Make Your Scrambled Eggs Creamier—Without Adding a Thing

March  8, 2017

To make the dreamiest, creamiest scrambled eggs, you don't need any additional ingredients: No cream or half-and-half or crème fraîche; no cornstarch or potato starch; no "who's-its and what's-its galore."

But what you do need is a blender.

And while this doesn't bother me—I rip-roar through the kitchen using every utensil and appliance in site—, perhaps it will irk you. (Commenters, have at it!)

There, on the left, is our destination. And there, on the right, is how we'll get there.

And so I defer to Tyler Kord, Chef at No. 7, author of the delightful A Super Upsetting Cookbook About Sandwiches, and brain-father of the Broccoli Classic.

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While "there are many ways to [scramble eggs], and all of them are good, there is one perfect way," Kord writes. And the only "secret" to the Platonic scramble, according to Kord?

Crack the eggs into a blender and puree on the lowest setting until the eggs are totally uniform.

When the yolks and whites are completely blended together...

...your scrambled eggs will taste better than if they are only partially mixed with a fork. I think it's that the uniformity in the protein composition allows the eggs to cook more evenly and gives you a much smoother texture [...]. They are so delicious that people will ask you if you put milk or cheese in them, and you will say, 'No,' and they will respect you for it but will still be a little dubious.

And, in my experience, it's true! I tasted the eggs and dropped my jaw. They were homogenous and lush, creamy but not damp, good to eat on their own but also the ideal consistency for a sandwich. And they had a pure eggy-in-a-good-way flavor, not dulled at all by intervening dairy products.

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Top Comment:
“eggs = 1 serving Recipe can be doubled, tripled... ... *NOTE: The purpose of the "pinch baking powder" is it will make the scrambled eggs fluffier & WILL NOT add any flavor or taste. ”
— Gw M.

They were the best scrambled I had ever made.

Ignore all the other random stuff on my plate (hazelnut? sweet potato?) and focus on those eggs.

Here's how it works:

  1. Blend four eggs, letting the machine whir for just 3 to 5 seconds, until the eggs are totally uniform and a bit frothy. (You can try this with a whisk, but I believe you can achieve with a blender what you cannot by hand.)
Looks like a latte!

2. Pour the eggs from the blender into a nonstick pan, add 1 teaspoon butter and 1/2 teaspoon salt, and set over medium-low heat.

3. Use a heatproof rubber spatula to stir the eggs well until they just start to set.

4. Now slow your stirring, allow large curds to develop. "Scrambled eggs should have curds about the size of a quarter," Kord writes. "We are not making those goofy French ones that look like cottage cheese; we are making something that looks like what your mom made for you when you were a kid. But the perfect version of that."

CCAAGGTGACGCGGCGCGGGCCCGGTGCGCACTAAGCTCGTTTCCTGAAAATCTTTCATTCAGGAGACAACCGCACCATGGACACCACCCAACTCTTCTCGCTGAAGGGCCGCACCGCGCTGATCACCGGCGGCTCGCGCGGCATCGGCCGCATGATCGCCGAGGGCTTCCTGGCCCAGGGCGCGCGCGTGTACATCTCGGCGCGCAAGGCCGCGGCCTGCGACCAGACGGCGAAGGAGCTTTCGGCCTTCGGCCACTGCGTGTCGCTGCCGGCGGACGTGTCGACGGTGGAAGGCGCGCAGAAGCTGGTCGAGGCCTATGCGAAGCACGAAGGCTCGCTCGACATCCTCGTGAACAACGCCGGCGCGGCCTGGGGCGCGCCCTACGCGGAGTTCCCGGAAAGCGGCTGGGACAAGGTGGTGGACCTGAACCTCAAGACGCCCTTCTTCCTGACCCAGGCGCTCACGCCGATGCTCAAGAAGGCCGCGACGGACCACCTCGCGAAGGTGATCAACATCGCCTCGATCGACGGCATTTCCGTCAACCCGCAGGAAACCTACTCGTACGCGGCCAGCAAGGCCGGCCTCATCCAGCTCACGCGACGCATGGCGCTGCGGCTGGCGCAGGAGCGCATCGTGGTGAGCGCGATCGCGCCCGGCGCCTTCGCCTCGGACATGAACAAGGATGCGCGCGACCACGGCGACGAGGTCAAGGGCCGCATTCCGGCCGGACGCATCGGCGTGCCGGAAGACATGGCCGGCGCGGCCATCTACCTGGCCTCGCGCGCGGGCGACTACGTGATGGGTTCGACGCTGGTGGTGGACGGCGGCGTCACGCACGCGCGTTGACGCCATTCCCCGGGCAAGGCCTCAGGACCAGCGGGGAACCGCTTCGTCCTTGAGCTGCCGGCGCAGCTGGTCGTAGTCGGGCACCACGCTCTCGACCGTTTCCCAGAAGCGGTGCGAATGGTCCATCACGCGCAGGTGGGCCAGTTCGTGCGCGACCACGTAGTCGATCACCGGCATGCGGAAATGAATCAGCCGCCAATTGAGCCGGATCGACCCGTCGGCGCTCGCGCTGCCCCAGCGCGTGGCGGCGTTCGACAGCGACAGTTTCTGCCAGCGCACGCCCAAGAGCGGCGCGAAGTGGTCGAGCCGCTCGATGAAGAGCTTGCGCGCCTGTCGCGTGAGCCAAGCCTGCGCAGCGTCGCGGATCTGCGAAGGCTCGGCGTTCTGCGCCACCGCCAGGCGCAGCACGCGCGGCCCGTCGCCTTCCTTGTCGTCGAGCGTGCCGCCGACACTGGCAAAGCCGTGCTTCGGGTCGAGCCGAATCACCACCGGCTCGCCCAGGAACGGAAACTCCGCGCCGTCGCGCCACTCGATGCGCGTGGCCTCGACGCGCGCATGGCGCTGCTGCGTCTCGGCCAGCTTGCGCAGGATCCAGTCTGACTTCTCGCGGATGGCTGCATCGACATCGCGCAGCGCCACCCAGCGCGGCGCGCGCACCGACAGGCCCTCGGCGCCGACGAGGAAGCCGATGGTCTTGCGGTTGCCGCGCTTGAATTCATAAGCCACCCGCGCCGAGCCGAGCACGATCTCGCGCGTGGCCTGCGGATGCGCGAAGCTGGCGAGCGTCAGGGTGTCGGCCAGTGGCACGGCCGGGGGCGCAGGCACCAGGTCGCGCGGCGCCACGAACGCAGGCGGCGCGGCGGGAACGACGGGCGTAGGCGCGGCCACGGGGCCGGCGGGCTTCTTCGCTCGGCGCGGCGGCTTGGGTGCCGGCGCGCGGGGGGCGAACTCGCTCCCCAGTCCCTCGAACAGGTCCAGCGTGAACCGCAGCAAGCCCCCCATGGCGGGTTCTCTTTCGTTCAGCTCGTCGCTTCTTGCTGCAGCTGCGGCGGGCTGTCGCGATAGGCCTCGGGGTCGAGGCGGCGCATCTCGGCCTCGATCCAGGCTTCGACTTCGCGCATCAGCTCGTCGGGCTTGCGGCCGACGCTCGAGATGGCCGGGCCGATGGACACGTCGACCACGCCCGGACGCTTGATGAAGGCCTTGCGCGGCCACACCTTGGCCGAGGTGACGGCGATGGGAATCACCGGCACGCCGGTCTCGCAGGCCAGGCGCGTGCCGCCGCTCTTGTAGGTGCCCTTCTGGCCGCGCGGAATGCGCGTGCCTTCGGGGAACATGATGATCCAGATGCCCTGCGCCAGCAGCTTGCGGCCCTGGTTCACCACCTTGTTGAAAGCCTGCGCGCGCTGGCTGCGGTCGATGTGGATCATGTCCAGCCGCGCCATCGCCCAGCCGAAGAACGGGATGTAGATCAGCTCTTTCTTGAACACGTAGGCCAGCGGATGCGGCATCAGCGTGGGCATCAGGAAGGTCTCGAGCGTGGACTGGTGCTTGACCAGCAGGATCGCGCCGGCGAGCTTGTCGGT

5. When you have glossy, quarter-sized curds, you're done. Eat! Rejoice! Resolve to keep your blender in a more readily-accessible place.

I may have taken it a little bit too far, but regardless: These are great scrambled eggs!

I know there are a lot of ways to scramble eggs, and a lot of claims of perfection, but I'm declaring an allegiance: From here on out, this is my actual go-to method—blender and all.

How do you make your scrambled eggs? Tell us in the comments below.


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See what other Food52 readers are saying.

Sarah Jampel

Written by: Sarah Jampel

A (former) student of English, a lover of raisins, a user of comma splices. My spirit animal is an eggplant. I'm probably the person who picked all of the cookie dough out of the cookie dough ice cream. For that, I'm sorry.


[email protected] March 5, 2019
Seriously ? Have you learned NOTHING from Jacques & Julia ??
Sandi June 27, 2018
I Really don't want to pull out & clean-up my blender just make eggs! Like others, I've been Shaking-up my eggs --with a bit of of milk-- in a Jar for about 15+ years, and they come out Great. Add a little Stirred (and therefore Runny) Goat Cheese near the end of cooking, and Never let them cook until Dry -- you've got Perfection! Pepper to taste after plating...
Jaye B. June 29, 2018
I agree about the blender, plus I'm not a fan of putting a lot of air into the eggs. It's 'creamy' I'm looking for, not fluffy. Now I wonder if someone is going to invent an "As Seen On TV" special jar - maybe with interior protrusions for mixing faster - just to shake up eggs. I have a plastic cup with a lid from my Mom that has a sculpted design jutting from the bottom. It only holds about 8 oz but she always used it to mix a flour & water thickener or vinegar & sugar for cucumbers. I'm going to try an egg in it. And I'll be looking for "stirred" goat cheese which I've never heard of!
Sandi June 29, 2018